The second notable decision was that CERs from any project registered after 2012 in non-LDCs (Least Developed Countries) would not be eligible for compliance purposes within the EU ETS. Looking at the state of LDC participation within the CDM market, this is a move that will have major impacts for the CDM mechanism. There are currently only 20 CDM projects registered in LDCs and these have generated a mere 16,000 CERs which is only 0.003% of the 605 million credits issued to date. Compare this to, for example, China which alone contributes 42% of the overall number of registered CDM projects and generates 62% of the CERs from CDM and one can see that LDC participation in the CDM is insignificant.

The price of carbon theoretically affects long-term emission trends by influencing investment decisions.

The decision to exclude non-LDC credits has had two primary consequences. Firstly there has been a marked rush to register projects in non-LDCs before the end of 2012, with a record 720 projects registered in 2010 and a further increase expected for 2011. And secondly, the focus for post-2012 CDM project developers has now shifted to Africa where 33 countries are classified as LDCs compared to Asia’s nine LDCs and the Americas one LDC. There is no doubt that LDCs in Africa will attract the next wave of investment in CDM project development, but given the lack of institutional capacity within many of these states, as well as their infrastructure and governance issues, the question remains whether they will fully be able to translate these investment opportunities into sustainable CDM projects that can reliably issue credits year on year.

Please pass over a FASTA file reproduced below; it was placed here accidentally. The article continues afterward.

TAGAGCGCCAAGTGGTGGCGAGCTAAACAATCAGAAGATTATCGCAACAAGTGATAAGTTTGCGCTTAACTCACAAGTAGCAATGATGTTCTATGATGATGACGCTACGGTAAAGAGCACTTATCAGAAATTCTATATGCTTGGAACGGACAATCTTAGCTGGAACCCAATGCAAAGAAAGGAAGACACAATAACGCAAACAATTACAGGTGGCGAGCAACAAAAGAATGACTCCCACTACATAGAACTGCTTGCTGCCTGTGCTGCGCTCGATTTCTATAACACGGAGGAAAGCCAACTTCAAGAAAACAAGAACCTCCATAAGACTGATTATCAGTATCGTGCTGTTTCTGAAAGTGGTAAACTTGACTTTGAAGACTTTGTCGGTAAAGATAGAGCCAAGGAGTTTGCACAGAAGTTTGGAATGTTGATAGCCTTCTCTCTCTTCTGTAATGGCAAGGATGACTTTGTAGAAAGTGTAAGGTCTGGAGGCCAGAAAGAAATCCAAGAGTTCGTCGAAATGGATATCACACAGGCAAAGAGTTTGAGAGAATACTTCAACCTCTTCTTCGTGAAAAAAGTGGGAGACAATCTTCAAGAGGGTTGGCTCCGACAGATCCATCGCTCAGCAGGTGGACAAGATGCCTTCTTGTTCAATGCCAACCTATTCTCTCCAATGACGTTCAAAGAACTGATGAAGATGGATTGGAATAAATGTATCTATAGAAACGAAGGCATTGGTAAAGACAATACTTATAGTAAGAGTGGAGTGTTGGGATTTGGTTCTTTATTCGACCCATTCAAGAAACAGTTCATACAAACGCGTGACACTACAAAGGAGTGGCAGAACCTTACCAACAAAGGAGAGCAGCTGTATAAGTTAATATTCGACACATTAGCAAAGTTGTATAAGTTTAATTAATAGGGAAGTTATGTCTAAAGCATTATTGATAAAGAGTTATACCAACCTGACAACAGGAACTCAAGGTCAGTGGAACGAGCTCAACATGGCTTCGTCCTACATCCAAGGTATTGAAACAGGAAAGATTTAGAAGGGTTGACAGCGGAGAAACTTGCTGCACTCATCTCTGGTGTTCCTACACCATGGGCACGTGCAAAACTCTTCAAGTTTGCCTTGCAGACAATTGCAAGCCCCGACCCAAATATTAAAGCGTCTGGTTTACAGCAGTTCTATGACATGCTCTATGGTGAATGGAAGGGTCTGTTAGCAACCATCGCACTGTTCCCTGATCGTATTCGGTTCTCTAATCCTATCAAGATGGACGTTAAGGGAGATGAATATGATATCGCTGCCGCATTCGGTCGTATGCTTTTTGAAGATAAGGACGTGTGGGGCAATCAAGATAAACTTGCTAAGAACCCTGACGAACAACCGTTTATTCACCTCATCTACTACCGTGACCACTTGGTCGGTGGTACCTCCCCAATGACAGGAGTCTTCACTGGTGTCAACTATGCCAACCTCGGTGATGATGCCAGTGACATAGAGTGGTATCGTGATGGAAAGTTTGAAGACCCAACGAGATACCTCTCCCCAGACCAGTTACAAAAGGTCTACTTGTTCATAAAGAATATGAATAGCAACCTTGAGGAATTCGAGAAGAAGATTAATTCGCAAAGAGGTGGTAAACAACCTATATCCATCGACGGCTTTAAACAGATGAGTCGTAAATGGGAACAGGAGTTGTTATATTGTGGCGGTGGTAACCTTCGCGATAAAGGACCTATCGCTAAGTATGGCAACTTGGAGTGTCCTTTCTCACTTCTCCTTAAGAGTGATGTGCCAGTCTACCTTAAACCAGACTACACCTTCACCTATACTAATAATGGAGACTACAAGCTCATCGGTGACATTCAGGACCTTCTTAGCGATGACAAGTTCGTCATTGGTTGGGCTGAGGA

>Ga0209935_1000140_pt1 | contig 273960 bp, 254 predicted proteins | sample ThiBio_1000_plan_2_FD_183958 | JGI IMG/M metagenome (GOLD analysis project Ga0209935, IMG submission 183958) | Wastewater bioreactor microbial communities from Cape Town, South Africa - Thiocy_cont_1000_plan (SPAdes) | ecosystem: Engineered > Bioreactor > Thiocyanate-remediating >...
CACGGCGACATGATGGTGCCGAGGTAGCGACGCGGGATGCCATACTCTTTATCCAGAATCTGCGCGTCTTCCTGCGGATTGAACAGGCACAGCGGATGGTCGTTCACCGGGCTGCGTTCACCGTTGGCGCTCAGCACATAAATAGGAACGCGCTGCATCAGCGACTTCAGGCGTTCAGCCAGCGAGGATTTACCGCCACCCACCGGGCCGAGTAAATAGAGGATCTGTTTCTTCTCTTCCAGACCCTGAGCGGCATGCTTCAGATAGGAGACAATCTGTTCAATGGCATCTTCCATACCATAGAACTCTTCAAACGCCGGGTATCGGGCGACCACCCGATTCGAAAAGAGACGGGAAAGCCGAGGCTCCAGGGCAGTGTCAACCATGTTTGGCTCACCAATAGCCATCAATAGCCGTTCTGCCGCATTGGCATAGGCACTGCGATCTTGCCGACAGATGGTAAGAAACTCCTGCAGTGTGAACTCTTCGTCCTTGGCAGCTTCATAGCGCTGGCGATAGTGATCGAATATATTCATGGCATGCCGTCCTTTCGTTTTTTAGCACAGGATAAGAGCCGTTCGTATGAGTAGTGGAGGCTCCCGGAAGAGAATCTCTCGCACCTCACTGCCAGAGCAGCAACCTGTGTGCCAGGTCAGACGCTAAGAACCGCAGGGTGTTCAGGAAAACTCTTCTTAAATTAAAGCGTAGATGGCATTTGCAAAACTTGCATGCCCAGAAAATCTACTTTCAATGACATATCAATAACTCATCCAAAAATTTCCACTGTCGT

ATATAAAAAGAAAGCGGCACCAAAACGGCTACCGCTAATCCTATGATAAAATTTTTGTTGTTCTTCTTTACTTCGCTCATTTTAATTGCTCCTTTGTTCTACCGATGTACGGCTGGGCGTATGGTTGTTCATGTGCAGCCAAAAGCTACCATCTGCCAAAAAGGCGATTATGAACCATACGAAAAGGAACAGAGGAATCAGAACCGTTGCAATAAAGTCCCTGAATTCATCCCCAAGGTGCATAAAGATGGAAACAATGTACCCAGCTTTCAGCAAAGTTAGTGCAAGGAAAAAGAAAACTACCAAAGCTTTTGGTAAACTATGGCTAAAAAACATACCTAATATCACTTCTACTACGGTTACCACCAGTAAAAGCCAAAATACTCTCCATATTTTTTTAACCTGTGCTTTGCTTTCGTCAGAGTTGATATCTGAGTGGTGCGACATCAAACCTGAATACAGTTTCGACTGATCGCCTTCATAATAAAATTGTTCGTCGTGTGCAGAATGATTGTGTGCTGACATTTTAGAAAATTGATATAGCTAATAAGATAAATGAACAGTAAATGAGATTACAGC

Given the current situation with regards to CDM investment in LDCs and the difficulty associated with realising projects within these states, one has to wonder if this decision will present a supply and demand discontinuity within the CDM market? Not necessarily. The demand for CERs will be somewhat dampened with the third restriction that has been imposed on the EU ETS – that no more than 50% of emissions may be offset with CERs in phase III – but more importantly, both the primary and secondary CDM market remain a buyers’ market. This can be seen in the current Emission Reduction Purchase Agreement (ERPA) trends where purchases are conditional upon EU ETS eligibility and the agreement for CER sales persist at variable prices. This variable pricing is a buyers’ preference, with observed market prices between 60% - 80% of market value, while sellers would rather secure a fixed price and thus be protected from any further price decreases. This outlook is an exact reversal of the previous trend where sellers were inclined to favour variable pricing on the expectation that prices would increase. As such, this reversal represents that the downside risk is now viewed as much greater than in previous years.